94 percent of recent graduates from UE's Department of Biology are either in graduate or professional schools or employed in STEM- (Science, Technology, Engineering, and Math) related fields!

Michael Cullen

Faculty Photo

Contact Information


  • Cell Biology
  • Neurobiology


  • A.B. - Western Reserve University
  • Ph.D. - Case Western Reserve University
  • Postdoctoral - National Institutes of Health

Research Interests

My research focuses on the associations that initiate, direct, and maintain the unique and highly specialized cells in the nervous system. Early work studied the role synaptic input plays in the formation and maintenance of specialized neurons and local regions on the neuronal surface. Later work focused on the role neurons play in the formation and maintenance of the specialized cells that differentiate large amounts of a specialized membrane, the myelin sheath. From that work has developed a series of studies on the cell-cell and cell-matrix interactions that influence the determination of the myelin-forming Schwann cells from neural crest cells, a population of cells with many potential cell fates. Finally, work with Drs. Zoltan Tökés, Giselle Lim, and Jon Backstrom has described a class of enzymes, metalloproteinases, that are inactive in neurodegenerative diseases and may play a role in the pathogenesis of conditions such as Alzheimer's disease and amyotrophic lateral sclerosis.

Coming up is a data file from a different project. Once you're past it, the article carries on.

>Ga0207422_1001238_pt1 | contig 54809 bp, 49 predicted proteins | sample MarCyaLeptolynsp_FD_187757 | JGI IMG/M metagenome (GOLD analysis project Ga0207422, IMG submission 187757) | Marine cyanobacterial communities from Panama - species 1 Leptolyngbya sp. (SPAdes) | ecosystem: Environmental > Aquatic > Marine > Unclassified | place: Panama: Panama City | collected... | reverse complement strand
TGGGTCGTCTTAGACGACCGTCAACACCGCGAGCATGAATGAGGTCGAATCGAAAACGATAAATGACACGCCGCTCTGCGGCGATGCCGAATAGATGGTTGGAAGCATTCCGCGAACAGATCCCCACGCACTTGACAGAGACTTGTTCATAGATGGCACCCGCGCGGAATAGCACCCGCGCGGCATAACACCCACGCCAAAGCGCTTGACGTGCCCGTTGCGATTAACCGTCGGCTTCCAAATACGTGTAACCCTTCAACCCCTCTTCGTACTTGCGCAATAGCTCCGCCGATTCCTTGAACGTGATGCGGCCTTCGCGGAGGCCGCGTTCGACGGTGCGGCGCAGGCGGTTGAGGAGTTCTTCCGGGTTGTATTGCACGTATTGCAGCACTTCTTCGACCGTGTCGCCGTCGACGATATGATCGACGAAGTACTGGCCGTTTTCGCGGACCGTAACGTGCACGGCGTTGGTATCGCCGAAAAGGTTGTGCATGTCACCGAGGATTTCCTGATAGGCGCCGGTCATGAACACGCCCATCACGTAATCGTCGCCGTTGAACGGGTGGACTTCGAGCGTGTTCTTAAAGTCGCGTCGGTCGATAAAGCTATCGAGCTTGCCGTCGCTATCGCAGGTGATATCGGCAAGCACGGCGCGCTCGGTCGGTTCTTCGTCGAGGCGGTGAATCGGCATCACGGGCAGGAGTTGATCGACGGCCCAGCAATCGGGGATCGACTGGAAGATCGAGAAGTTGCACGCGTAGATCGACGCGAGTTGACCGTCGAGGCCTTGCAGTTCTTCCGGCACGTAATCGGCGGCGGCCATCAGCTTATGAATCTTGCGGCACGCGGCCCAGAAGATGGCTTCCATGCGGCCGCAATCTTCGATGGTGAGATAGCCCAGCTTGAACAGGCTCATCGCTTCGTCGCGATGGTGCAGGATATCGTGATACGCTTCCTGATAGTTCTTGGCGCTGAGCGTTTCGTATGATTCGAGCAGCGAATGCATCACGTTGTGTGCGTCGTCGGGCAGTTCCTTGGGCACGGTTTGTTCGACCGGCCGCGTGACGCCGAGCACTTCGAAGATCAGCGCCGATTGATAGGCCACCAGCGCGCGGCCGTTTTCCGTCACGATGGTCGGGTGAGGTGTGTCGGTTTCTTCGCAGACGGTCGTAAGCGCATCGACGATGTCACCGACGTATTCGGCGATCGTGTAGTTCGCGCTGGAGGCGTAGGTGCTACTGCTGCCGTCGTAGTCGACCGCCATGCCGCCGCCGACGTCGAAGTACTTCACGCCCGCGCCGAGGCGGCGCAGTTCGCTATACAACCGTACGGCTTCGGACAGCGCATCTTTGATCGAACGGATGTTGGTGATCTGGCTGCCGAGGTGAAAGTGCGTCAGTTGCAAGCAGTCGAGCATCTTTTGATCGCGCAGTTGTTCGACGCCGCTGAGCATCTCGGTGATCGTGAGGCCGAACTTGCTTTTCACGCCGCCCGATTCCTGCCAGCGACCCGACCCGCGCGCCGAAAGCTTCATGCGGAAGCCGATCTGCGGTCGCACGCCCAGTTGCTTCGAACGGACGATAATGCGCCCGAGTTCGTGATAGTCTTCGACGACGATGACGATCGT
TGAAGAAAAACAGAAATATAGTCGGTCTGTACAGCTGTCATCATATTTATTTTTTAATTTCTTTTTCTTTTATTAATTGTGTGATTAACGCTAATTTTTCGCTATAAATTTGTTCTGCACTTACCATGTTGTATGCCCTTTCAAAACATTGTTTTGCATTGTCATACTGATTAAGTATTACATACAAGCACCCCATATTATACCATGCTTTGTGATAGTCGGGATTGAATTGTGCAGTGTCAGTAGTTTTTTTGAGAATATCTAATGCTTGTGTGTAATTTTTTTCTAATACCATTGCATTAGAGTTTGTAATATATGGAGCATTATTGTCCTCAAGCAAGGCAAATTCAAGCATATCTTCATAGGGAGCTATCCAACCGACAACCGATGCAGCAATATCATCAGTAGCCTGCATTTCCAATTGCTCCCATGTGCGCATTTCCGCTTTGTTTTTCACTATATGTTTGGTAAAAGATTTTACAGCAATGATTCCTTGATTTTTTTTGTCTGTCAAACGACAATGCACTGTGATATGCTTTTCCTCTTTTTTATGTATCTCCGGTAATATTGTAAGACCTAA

Selected Publications

Lim, G.P., M.J. Russell, M.J. Cullen and Z.A. Tökés. 1997. Matrix metalloproteinases in dog brains exhibiting Alzheimer-like characteristics. Journal of Neurochemistry. 68:1606-1611.

Lim, G.P., J.R. Backstrom, M.J. Cullen, C.A. Miller, R.D. Atkinson, and Z.A. Tökés. 1996. Matrix metalloproteinases in the neocortex and spinal cord of amyotrophic lateral sclerosis (ALS) patients. Journal of Neurochemistry 67:251-259.

Backstrom, J.R., G.P. Lim, M.J. Cullen and Z.A. Tökés. 1996. Matrix metalloproteinase-9 (MMP-9) is synthesized in neurons of the human hippocampus and is capable of degrading the amyloid-ß peptide (1-40). Journal of Neuroscience. 16:7910-7919.